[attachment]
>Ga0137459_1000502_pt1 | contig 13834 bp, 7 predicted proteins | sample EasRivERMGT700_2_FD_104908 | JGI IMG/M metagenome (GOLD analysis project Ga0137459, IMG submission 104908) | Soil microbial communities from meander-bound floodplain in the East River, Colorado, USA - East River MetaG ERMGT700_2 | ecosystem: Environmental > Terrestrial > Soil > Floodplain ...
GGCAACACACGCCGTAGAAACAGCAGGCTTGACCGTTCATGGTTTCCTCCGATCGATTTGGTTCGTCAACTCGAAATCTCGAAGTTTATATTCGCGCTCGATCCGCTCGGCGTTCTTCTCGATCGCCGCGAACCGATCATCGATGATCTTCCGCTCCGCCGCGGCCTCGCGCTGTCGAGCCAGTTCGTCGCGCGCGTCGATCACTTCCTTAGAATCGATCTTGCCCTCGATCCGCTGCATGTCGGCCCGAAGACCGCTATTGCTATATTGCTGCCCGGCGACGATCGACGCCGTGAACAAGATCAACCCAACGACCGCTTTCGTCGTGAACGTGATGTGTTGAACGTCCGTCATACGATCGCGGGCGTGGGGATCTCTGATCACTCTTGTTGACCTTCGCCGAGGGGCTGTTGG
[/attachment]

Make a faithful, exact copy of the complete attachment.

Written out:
>Ga0137459_1000502_pt1 | contig 13834 bp, 7 predicted proteins | sample EasRivERMGT700_2_FD_104908 | JGI IMG/M metagenome (GOLD analysis project Ga0137459, IMG submission 104908) | Soil microbial communities from meander-bound floodplain in the East River, Colorado, USA - East River MetaG ERMGT700_2 | ecosystem: Environmental > Terrestrial > Soil > Floodplain ...
GGCAACACACGCCGTAGAAACAGCAGGCTTGACCGTTCATGGTTTCCTCCGATCGATTTGGTTCGTCAACTCGAAATCTCGAAGTTTATATTCGCGCTCGATCCGCTCGGCGTTCTTCTCGATCGCCGCGAACCGATCATCGATGATCTTCCGCTCCGCCGCGGCCTCGCGCTGTCGAGCCAGTTCGTCGCGCGCGTCGATCACTTCCTTAGAATCGATCTTGCCCTCGATCCGCTGCATGTCGGCCCGAAGACCGCTATTGCTATATTGCTGCCCGGCGACGATCGACGCCGTGAACAAGATCAACCCAACGACCGCTTTCGTCGTGAACGTGATGTGTTGAACGTCCGTCATACGATCGCGGGCGTGGGGATCTCTGATCACTCTTGTTGACCTTCGCCGAGGGGCTGTTGG